The Wrong Way to Drive a Porsche
Two years ago, I took part in the process of purchasing a car…
We wrote the downpayment in form of a check, signed our papers, and drove the car off the lot. We just purchased our car — the 2014 Porsche Cayenne S.
The car cost $75,000 before taxes and options.
Our monthly payment came about to be $700, which includes the remaining principal and interest. Today, we still have exactly $7,372.10 of the remaining principal left to pay off. With this, we will be able to free ourselves from this debt in the next three months. We are sick of making these monthly car payments.
So as the title states, what’s the worst way to drive a Porsche (or any other luxury vehicle)?
- You cannot afford it.
This answer may seem like a no brainer, but for most it is not.
A $78,000 Porsche Panamera is not an easy feat with an annual income of $30,000. Please do not do it.
You will dig yourself into a hole that you do not want to be in. As obvious as it seems, choose a vehicle that falls within your budget.
2. You lease it, and then purchase it.
I may be biased against leasing a car, because I do not believe in paying for an item that you do not own.
Ownership should be the key factor in how you spend your income.
Most luxury cars are leased today. Namely, 74% of all the Maserati’s on the road are leased and respectively, 64% for the Infiniti’s.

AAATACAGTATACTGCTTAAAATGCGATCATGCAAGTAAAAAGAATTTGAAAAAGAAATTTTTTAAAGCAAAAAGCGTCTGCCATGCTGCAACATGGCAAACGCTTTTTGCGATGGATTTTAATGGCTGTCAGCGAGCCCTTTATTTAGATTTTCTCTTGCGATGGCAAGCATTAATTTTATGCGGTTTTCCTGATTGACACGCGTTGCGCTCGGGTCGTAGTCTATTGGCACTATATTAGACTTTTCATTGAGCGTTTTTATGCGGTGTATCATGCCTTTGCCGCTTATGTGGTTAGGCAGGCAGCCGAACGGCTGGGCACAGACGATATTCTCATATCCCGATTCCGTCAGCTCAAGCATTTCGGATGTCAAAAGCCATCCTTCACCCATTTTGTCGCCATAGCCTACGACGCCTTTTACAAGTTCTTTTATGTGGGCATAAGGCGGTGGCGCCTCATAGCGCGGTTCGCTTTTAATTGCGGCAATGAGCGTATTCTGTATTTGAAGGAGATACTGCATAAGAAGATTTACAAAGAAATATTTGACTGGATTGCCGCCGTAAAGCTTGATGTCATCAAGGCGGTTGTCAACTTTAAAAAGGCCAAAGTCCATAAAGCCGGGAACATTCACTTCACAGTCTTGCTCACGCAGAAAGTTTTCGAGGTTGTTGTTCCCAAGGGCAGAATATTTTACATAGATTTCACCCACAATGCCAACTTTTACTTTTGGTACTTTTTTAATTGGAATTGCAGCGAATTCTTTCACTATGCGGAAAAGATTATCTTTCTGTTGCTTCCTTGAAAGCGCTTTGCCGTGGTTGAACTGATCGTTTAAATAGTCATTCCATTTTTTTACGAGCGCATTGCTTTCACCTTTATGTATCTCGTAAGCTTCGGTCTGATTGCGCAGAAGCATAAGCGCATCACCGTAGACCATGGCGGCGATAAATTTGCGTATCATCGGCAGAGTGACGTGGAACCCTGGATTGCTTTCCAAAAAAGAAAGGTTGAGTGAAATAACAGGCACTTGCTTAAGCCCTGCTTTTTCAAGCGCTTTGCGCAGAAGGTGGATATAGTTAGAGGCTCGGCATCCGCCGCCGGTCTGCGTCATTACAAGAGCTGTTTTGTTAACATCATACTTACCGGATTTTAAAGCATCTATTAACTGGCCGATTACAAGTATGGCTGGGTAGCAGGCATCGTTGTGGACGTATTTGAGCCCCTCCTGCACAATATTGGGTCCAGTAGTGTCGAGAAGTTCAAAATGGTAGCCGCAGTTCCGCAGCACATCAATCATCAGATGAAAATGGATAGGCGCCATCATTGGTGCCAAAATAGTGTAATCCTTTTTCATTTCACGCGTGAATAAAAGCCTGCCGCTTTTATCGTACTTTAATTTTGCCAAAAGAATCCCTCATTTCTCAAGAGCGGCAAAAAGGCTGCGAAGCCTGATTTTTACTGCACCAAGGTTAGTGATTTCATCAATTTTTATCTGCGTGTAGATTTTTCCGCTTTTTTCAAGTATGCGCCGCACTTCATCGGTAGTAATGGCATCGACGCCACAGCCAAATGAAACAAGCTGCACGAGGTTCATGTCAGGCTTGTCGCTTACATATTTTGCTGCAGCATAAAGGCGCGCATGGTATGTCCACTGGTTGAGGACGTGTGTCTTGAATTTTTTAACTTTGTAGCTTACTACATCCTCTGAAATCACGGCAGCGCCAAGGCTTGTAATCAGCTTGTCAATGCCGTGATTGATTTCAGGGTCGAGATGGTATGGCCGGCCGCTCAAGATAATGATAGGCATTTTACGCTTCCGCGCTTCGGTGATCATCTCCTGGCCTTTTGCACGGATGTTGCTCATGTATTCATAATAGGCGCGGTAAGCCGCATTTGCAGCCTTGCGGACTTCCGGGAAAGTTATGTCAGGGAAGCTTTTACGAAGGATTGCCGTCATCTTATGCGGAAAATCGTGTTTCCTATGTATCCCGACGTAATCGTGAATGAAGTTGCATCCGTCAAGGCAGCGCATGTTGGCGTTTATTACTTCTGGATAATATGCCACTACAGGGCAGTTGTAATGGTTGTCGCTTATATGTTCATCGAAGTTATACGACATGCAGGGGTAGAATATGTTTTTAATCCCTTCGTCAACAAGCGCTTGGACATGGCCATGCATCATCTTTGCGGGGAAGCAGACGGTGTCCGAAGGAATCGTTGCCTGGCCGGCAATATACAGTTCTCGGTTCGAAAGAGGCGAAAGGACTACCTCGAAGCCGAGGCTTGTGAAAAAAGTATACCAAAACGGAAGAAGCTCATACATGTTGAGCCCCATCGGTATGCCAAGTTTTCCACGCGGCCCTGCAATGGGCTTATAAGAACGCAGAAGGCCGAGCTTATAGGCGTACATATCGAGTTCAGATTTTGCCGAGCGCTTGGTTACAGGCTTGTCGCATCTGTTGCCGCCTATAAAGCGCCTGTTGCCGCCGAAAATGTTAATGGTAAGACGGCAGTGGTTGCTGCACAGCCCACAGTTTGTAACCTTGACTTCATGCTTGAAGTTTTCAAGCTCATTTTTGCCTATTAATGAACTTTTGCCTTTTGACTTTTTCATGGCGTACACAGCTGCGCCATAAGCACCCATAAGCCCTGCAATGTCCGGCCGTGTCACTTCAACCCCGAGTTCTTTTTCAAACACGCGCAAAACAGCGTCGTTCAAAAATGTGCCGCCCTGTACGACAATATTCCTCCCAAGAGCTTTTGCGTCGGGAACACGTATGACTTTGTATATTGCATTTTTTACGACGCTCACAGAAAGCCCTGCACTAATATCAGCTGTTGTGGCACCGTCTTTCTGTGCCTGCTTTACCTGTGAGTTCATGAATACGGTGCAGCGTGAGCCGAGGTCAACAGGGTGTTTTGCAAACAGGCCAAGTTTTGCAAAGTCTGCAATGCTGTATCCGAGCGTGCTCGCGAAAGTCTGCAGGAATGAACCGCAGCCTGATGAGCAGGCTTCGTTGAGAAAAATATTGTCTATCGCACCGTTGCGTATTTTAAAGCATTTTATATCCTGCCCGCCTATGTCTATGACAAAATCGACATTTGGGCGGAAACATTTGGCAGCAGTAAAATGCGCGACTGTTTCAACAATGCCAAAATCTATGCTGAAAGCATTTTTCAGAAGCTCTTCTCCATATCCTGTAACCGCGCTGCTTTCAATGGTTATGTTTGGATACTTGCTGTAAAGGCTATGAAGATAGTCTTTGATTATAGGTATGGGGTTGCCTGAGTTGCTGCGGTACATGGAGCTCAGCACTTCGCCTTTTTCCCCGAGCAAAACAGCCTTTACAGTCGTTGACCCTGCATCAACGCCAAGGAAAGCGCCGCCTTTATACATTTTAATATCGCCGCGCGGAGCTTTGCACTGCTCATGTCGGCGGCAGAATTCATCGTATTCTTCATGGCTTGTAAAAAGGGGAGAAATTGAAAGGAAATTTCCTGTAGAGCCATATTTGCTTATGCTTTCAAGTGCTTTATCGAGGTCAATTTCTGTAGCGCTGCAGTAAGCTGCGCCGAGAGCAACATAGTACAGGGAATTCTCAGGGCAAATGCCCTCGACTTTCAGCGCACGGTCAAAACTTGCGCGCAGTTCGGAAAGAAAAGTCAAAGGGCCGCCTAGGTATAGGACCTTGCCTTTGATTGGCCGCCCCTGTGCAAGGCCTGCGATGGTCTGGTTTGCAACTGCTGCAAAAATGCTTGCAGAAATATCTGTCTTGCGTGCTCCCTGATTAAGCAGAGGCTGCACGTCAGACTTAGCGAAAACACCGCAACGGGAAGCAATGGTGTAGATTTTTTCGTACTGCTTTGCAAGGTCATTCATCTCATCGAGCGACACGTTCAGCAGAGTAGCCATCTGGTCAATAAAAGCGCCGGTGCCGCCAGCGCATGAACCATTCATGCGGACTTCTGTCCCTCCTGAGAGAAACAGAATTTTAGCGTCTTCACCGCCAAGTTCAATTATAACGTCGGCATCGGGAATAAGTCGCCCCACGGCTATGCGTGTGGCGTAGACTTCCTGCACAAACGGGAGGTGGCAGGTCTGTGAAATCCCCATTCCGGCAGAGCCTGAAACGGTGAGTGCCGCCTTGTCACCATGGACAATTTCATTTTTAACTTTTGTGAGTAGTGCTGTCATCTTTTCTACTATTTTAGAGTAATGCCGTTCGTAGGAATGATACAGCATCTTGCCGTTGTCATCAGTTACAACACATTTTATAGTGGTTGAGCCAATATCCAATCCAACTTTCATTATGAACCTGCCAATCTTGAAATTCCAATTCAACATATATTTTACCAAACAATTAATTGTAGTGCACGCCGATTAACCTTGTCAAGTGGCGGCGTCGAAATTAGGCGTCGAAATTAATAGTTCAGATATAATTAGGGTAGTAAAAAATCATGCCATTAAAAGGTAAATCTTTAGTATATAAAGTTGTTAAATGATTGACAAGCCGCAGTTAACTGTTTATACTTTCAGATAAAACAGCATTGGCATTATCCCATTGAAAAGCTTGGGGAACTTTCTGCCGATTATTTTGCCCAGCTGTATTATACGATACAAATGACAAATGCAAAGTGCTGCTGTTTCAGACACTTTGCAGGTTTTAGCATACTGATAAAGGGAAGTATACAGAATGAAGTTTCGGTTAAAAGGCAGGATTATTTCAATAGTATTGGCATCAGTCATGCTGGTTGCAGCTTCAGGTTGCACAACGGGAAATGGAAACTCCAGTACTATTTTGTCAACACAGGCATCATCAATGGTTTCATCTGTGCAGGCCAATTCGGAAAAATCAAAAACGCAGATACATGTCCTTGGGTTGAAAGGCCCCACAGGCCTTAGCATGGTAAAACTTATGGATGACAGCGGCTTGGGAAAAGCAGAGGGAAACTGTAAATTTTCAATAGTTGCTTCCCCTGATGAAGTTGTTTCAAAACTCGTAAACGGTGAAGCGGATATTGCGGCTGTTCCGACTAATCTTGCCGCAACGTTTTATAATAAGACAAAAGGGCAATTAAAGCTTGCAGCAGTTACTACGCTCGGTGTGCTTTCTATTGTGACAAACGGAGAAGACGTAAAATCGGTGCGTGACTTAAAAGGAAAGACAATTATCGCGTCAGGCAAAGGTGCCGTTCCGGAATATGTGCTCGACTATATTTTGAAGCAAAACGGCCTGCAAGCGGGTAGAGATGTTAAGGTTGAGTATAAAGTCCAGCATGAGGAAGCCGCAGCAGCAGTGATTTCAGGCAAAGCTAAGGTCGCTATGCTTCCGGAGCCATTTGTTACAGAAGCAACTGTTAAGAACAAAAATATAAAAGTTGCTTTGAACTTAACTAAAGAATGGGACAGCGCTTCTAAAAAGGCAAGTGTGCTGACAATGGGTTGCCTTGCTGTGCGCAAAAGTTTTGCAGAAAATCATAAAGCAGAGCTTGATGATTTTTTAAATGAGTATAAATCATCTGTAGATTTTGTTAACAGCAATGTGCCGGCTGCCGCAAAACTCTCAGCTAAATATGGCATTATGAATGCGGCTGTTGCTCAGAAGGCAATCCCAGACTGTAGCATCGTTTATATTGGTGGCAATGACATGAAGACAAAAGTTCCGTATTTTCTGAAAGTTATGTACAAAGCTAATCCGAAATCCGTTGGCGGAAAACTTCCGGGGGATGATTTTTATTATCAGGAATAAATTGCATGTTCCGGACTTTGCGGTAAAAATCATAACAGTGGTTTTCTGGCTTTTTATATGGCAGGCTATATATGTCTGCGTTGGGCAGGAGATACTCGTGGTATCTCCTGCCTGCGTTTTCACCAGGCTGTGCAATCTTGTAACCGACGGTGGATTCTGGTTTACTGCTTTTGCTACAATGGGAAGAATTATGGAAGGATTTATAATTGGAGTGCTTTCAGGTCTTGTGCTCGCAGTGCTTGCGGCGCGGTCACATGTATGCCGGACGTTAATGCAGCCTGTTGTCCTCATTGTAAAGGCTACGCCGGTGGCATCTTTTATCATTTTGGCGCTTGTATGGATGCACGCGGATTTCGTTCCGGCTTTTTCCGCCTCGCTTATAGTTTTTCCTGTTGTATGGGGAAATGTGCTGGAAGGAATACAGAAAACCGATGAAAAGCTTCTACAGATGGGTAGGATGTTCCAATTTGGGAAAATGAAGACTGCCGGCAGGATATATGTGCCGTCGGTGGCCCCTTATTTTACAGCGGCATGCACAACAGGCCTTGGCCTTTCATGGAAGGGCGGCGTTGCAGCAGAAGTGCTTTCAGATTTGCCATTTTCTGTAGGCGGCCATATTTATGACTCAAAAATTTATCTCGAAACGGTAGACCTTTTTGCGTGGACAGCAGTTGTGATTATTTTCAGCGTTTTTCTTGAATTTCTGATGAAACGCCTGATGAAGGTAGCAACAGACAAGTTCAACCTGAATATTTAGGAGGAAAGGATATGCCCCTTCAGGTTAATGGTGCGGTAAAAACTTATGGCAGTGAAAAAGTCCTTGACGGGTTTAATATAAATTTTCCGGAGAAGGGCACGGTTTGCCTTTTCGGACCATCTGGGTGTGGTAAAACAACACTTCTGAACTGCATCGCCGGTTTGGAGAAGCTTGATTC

In the case that you tend to switch cars every few years, leasing can be the better option. However, most choose to lease, because they believe that cars depreciate quickly in value and leasing is actually cheaper.
Unfortunately, people believe this misstatement, because leasing requires the least money upfront.
On the Porsche website, the cheapest offer is the 2016 Porsche Boxster.
Let’s do some 5th grade math. In this scenario, you will be leasing the car for 36 months and exercising the purchase option at the end of the lease.
First, the manufacturer’s suggested retail price (MSRP) is $62,650 for this car. The lease requires $5,299 upfront payment and $599 monthly payments for 36 months.
$5,299 downpayment + ($599 monthly payment x 36 months) =
$26,863.20 for the total lease (probably more due to taxes and interest)
What this means: You are driving the car and paying $26,863.20 for the car’s depreciation, interest, and taxes.
After all that, you are (negative) $26,863.20 with no car. You decide to purchase the car after the lease.
This particular lease has a purchase option for $38,843 after 36 months (excluding taxes).
$26,863.20 total lease + $38,843.00 purchase option = $65,706.20 total payment for car
A brand new Boxster, including the packages and options in this lease, will cost $61,730 in 2016. You will essentially be paying $65,706.20 in total for a car that’s 3 years old.
If you are like me who used to care about impressing others and driving the latest car, then you may not find interest in this post.
If you are a car lover and always wanted that new sports car, you will do what you love. There is nothing wrong with that. Make sure that it’s within budget and you are not eating beans and rice over this car.
As for me, I will not be owning another car that requires monthly payments. I am over owning depreciating assets.
The next car I buy will be 100% paid in full.
Originally published at Smart Income Club.
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We are a couple in our early twenties who’s about to start our life together. We graduated college about a few years ago and have joined the working world since then, one working at a startup and one working at a corporate bank. We decided to start this blog in 2016 as a way to share our experiences relating to personal finances and life decision choices. Follow us at www.smartincomeclub.com and Twitter!